It wasn't an NSA tap on Harman's telephone line (updated)

I knew it! The NSA was not the agency tapping Rep. Jane Harman's calls:

COLLEGE PARK, Md. - The National Security Agency did not place a wiretap that reportedly intercepted phone conversations made by Rep. Jane Harman, D-Calif., the top U.S. intelligence official said Monday.

Dennis Blair, the national intelligence director, declined to say which agency requested the reported wiretap and oversaw the information gleaned from Harman's conversations. Blair was speaking at the dedication of a new intelligence research facility.

The only other agency that has authority to place wiretaps on calls inside the United States is the Justice Department. It requires court approval.

The NSA story never made any sense.

Update - Clarice Feldman writes:

I think it was the FBI and was done in connection with their investigation of the Larry Framklin and the two AIPAC officials.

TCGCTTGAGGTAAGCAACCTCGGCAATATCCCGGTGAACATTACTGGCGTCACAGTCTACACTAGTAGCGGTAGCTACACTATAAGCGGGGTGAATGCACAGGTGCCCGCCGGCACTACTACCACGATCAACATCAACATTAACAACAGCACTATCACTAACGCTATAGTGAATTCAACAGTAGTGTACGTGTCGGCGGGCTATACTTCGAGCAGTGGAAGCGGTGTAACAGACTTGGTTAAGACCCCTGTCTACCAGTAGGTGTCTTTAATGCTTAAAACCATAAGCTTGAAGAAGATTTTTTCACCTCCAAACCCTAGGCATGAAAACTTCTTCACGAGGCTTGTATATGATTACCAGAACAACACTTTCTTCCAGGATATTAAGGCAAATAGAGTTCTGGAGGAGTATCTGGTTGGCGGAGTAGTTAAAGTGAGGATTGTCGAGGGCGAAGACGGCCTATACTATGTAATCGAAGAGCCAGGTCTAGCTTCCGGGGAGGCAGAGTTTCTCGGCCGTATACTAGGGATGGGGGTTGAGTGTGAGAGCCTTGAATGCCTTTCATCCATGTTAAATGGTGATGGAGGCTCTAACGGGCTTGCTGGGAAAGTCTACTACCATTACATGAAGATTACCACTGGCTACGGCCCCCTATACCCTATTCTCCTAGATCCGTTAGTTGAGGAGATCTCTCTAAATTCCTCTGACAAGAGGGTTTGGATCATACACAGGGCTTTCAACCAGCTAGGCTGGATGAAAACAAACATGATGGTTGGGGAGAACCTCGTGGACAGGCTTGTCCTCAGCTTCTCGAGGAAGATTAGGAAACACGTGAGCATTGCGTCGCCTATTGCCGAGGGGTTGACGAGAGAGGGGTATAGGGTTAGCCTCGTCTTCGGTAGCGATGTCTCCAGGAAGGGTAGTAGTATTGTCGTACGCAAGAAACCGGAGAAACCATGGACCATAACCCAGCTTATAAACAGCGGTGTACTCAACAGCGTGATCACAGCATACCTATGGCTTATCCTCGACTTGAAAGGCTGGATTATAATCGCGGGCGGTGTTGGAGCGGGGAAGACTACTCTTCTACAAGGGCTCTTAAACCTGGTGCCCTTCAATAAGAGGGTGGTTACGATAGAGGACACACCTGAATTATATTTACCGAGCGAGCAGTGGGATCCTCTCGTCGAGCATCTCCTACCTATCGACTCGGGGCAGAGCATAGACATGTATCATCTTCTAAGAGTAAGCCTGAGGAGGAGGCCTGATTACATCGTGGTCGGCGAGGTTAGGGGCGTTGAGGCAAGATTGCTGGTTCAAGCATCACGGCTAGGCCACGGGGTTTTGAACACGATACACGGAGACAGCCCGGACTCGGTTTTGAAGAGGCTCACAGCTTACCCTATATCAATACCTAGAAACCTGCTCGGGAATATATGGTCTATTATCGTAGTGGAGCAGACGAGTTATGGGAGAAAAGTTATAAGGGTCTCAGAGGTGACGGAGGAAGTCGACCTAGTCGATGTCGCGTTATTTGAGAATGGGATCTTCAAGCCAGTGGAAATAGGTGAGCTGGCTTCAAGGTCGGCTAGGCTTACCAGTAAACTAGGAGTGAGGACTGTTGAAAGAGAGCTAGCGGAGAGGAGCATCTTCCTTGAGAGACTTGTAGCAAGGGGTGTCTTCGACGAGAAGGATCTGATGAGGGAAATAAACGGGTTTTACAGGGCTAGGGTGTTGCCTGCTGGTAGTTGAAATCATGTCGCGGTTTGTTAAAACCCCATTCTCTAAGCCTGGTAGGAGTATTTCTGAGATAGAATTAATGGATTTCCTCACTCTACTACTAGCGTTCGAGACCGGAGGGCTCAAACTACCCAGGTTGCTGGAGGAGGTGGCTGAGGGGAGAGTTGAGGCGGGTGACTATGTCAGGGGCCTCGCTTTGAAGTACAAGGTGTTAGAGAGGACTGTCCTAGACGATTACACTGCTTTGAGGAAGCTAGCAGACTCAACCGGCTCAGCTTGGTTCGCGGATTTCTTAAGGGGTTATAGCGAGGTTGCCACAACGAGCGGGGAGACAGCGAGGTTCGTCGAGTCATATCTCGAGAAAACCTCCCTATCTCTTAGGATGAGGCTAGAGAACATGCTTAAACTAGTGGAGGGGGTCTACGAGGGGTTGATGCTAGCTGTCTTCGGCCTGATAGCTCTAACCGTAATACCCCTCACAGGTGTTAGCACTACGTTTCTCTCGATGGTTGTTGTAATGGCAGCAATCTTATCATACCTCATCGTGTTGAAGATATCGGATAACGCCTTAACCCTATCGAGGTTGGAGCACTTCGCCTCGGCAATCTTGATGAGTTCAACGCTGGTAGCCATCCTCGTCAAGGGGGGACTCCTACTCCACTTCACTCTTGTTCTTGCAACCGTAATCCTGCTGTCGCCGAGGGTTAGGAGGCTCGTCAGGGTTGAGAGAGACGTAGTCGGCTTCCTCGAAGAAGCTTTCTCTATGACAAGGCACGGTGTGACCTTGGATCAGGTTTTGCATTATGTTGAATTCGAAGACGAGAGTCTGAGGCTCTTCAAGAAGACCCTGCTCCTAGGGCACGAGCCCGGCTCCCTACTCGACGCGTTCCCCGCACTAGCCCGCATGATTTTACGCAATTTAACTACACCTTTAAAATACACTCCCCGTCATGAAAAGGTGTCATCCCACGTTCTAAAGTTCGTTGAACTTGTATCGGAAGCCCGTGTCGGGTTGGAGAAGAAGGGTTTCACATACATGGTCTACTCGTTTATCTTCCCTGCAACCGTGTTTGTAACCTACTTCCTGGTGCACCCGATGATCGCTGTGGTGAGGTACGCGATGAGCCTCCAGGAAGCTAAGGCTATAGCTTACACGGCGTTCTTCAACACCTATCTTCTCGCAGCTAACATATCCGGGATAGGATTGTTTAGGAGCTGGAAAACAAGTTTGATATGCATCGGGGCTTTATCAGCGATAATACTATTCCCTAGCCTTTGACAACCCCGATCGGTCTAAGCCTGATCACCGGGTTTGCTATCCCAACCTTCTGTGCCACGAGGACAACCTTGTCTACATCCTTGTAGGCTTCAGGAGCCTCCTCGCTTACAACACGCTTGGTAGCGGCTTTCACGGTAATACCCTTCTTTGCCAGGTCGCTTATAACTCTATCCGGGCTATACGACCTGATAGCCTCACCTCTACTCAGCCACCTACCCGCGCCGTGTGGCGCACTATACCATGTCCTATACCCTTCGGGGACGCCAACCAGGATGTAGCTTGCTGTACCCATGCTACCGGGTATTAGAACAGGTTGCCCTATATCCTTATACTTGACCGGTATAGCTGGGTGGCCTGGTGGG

As I said earlier, I think this information was leaked to put pressure on the new Atty General not to drop the case, which would suggest it came from people at the FBI who worked on that case, a case which it appears to me has become quite impossible for DoJ to win under the rules set down by Judge Ellis and confirmed by the Court of Appeals.

Interestingly, leaking this information may itself constitute a violation of federal criminal law:

18 U.S.C. 798 of the Espionage Act prohibits unauthorized disclosure of communications intelligence : "(a) Whoever knowingly and willfully communicates, furnishes, transmits, or otherwise makes available to an unauthorized person, or publishes, or uses in any manner prejudicial to the safety or interest of the United States or for the benefit of any foreign government to the detriment of the United States any classified information...(3) concerning the communication intelligence activities of the United States ...Shall be fined under this title or imprisoned not more than ten years, or both."

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